Amended lawsuit in Latin School suicide case says school had assessed boy for suicidal ideation

Antonio Perez/Chicago Tribune/TNS

The parents of a Latin School of Chicago student filed a second amended complaint on July 24 against the elite Gold Coast private school for allegedly turning a blind eye to the bullying and harassment that preceded the suicide of their 15-year-old son in January 2022.

Among other details, the new complaint says the school assessed Nate Bronstein, son of Robert and Rosellene Bronstein, for suicidal ideation in October 2021, alleging Latin School failed to put a safety plan in place.

The Bronsteins say they learned about the suicidal ideation assessment in April 2023.

After Latin School filed a motion to strike the second amended complaint, Cook County Circuit Judge Scott McKenna on Friday ordered a lawyer for the Bronsteins to remove certain passages and file a third amended complaint.

Latin School’s motion to strike, and a request for a protective order prohibiting the Bronsteins from “any direct communication with any current or former employees of the Latin School” with whom they or their son interacted in the year preceding March 2022, will be heard Sept. 29. In the school’s motion for a protective order, Latin alleges that during a stay in discovery, the Bronsteins contacted certain defendants, offering to negotiate settlements in information exchage, and potential witnesses.

Robert Bronstein said Thursday the family could not comment on Latin’s filings.

The Bronsteins’ amended complaint includes several new witnesses and witness statements, such as that of the school’s former public relations director, who describes the alleged covering up of information and the tarnishing of the Bronsteins’ reputation.

Additional details in the amended complaint allege a pattern exhibited by Latin School of negligence regarding bullying and dismissing concerns of parents, since 2014. In the motion to strike the amended complaint, as “rife with immaterial and surplus allegations that have no relevance,” a lawyer for the school wrote that events that occurred before or after Nate attended served only to “discredit and harass the Defendants.”

Latin School spokesperson Landy Daniels said in an emailed statement Wednesday, “We remain heartbroken for the Bronstein family — their pain and grief are unfathomable.” The school is limited in what it can say due to the pending litigation, said Daniels, who also said that the Bronsteins’ allegations are “incomplete and misleading.”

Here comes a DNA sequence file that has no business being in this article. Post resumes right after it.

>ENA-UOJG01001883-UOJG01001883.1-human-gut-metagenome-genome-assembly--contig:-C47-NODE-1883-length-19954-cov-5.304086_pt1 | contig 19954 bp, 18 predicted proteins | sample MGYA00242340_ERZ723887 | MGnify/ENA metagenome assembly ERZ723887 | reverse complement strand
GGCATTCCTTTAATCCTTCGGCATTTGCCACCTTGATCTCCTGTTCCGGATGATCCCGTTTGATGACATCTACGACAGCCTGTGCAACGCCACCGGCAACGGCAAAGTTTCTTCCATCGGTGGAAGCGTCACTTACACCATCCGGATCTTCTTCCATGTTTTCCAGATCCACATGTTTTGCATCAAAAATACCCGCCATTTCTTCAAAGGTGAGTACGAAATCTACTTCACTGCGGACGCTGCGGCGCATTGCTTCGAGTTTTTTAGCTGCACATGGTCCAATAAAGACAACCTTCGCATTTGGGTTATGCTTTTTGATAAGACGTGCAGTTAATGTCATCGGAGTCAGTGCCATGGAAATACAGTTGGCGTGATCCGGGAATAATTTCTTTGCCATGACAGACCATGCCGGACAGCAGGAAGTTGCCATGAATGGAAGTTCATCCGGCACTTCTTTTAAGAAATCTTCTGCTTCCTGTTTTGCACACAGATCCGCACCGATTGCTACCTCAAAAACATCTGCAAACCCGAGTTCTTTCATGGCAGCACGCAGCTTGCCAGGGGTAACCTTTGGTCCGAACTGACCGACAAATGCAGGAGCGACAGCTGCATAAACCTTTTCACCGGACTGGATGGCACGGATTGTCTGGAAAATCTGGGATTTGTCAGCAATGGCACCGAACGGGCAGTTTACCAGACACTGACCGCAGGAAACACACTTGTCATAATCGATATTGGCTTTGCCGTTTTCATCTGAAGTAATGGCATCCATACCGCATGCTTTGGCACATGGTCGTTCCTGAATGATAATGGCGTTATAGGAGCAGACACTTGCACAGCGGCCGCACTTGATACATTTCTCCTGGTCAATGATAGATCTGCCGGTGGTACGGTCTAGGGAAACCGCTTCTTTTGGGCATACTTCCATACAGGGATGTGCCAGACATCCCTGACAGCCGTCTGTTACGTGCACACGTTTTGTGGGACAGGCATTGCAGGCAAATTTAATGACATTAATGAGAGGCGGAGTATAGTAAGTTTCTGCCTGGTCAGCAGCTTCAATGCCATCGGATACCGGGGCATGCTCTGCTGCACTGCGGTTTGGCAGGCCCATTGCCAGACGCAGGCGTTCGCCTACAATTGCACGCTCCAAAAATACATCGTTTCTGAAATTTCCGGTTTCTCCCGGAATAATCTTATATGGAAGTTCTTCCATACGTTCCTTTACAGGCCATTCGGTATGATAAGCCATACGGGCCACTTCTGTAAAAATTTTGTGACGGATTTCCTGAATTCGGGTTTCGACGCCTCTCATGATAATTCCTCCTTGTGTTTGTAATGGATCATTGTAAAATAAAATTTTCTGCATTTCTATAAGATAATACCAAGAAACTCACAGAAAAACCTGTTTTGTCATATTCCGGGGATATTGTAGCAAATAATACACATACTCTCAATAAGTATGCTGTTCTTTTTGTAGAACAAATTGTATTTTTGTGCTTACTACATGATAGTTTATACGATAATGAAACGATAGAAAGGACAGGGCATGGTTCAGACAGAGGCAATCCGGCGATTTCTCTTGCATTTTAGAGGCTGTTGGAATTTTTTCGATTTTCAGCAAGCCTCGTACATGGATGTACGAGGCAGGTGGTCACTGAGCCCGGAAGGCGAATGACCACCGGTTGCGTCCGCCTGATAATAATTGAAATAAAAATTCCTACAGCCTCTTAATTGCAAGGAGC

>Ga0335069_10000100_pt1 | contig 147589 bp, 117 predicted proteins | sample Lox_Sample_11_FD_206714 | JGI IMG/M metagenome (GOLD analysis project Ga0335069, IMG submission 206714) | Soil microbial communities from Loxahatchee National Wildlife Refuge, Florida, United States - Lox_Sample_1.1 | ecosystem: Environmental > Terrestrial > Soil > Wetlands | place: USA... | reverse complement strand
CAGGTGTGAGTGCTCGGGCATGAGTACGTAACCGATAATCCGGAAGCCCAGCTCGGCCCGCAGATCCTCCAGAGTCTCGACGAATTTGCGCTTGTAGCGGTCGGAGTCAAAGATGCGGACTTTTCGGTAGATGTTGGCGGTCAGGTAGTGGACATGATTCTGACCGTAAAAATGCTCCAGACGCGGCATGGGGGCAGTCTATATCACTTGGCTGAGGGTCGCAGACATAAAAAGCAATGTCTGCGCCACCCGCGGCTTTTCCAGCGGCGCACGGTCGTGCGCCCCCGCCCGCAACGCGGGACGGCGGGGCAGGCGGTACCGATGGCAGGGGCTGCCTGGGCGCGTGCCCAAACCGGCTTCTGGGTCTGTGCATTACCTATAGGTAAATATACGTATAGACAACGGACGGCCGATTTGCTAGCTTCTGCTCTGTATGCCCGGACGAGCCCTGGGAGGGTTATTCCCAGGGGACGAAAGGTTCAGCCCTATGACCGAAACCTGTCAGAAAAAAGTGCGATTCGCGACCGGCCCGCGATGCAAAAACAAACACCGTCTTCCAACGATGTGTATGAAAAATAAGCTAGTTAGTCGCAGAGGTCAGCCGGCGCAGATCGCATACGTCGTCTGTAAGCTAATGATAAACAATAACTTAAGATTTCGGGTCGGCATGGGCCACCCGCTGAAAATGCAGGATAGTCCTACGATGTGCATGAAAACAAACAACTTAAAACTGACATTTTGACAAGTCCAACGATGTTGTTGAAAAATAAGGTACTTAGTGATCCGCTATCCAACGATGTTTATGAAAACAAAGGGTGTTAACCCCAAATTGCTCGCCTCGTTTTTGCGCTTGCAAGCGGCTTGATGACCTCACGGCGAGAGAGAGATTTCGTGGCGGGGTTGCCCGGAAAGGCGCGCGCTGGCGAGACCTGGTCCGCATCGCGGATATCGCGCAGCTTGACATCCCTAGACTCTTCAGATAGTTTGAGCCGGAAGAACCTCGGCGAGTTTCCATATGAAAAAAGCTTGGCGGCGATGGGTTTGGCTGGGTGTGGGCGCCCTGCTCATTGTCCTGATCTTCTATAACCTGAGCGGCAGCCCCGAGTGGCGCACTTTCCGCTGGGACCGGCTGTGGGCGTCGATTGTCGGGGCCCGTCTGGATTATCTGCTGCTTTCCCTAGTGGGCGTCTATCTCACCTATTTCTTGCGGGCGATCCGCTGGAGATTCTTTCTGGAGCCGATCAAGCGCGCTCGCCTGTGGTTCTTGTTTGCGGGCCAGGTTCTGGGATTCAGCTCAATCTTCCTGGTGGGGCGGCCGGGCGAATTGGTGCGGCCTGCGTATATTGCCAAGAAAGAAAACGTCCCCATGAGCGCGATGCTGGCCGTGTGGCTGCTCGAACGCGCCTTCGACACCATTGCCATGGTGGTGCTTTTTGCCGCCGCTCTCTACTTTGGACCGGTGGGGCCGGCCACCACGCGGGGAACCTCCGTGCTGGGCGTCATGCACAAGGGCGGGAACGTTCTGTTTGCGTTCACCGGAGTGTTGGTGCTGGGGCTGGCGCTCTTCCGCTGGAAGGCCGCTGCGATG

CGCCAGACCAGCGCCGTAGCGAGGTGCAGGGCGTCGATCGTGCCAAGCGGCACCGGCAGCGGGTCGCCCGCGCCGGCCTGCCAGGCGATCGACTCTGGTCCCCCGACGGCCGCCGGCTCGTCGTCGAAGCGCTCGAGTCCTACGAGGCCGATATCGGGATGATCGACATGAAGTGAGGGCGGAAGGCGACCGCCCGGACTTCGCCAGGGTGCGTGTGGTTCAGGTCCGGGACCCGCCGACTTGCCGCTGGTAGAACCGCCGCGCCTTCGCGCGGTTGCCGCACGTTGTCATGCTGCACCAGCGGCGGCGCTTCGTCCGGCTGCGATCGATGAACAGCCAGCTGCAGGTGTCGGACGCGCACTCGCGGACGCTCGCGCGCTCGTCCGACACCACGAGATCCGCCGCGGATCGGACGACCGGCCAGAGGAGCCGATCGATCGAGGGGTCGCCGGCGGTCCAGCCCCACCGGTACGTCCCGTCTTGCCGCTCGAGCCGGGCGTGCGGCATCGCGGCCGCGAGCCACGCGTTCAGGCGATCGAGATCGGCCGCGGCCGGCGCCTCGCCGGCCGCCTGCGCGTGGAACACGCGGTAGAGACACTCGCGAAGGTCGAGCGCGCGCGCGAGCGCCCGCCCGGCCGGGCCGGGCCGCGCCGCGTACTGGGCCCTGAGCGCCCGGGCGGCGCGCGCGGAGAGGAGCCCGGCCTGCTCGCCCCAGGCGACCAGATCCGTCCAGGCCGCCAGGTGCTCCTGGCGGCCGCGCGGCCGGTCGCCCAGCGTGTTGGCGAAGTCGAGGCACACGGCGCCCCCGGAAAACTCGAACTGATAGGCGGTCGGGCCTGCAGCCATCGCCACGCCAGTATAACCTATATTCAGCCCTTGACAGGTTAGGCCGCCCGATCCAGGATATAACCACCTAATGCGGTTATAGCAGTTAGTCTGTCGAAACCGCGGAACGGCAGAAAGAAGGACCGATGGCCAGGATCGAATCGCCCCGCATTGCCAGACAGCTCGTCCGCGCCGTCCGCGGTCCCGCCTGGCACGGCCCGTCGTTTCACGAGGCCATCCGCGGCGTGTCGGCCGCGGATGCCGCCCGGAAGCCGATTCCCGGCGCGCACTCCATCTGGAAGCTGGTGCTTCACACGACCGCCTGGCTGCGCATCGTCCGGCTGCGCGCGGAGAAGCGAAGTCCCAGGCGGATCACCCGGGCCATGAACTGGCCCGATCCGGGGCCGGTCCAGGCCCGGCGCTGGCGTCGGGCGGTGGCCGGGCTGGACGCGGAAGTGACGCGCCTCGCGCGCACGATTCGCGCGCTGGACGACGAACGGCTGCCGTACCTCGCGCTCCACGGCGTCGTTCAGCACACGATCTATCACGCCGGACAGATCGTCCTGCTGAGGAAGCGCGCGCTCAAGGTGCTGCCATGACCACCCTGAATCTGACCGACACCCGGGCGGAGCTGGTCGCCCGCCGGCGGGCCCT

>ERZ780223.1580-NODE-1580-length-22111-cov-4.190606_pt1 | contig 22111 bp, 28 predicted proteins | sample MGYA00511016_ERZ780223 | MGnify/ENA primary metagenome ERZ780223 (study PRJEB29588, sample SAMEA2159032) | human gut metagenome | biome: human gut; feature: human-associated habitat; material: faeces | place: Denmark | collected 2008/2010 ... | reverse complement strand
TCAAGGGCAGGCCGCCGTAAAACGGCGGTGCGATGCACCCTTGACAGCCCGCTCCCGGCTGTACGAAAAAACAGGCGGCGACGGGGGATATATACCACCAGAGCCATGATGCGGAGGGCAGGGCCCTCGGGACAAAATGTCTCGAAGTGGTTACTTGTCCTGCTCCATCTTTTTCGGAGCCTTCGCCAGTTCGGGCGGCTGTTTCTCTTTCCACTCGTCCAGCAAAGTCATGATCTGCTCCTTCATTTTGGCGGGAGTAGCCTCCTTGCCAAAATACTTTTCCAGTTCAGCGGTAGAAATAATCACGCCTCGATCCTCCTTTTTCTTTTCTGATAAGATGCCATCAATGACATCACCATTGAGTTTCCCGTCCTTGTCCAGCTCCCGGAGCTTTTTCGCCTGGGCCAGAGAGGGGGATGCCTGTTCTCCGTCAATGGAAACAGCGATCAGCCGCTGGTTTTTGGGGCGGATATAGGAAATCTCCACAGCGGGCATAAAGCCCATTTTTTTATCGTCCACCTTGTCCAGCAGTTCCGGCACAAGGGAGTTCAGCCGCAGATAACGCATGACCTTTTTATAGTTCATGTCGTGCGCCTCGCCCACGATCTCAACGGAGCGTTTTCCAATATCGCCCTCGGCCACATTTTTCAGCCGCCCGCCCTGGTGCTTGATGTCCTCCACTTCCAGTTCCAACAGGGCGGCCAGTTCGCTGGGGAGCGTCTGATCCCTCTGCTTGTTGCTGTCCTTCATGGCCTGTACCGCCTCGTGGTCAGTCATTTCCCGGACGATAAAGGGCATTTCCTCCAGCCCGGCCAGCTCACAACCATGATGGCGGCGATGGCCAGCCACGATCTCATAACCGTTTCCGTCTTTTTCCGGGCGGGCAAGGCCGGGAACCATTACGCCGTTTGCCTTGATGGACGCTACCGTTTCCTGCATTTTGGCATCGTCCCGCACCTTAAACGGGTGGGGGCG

“Contrary to their unfounded claims, the Latin School of Chicago acted diligently, compassionately, and responsibly in its interactions with the family while they were part of our school community,” Daniels said.

The original wrongful death lawsuit was filed in April 2022 and a separate suit was filed in June 2023, after the school refused to hand over Nate’s full records, which included multiple reports of him being bullied.

The Bronsteins said it was after the Chicago Tribune’s reporting in June that Latin School agreed to give them Nate’s full file. They said they had been asking repeatedly since April.

The initial suit alleges that near the beginning of the 2021-2022 school year, a student at the school, whose parents are named in the initial lawsuit, spread a false rumor that Nate was unvaccinated.

According to the Bronsteins, though Nate was vaccinated, he was harassed about his perceived vaccination status. According to the lawsuit, Nate had transferred to Latin from Francis Parker School in Lincoln Park because Latin offered in-person learning during that period of the COVID-19 pandemic.

According to the initial lawsuit, the bullying escalated as junior varsity basketball team members at Latin cyberbullied Nate in a group chat and the social media app Snapchat.

The second amended complaint claims that Latin School blamed Nate for its failure to contact the Bronsteins, suggesting that Nate “advised” Dean of Students Bridget Hennessy not to contact them when he reported cyberbullying on Dec. 12, 2021.

The Bronsteins’ new complaint says that’s a “highly suspect claim.”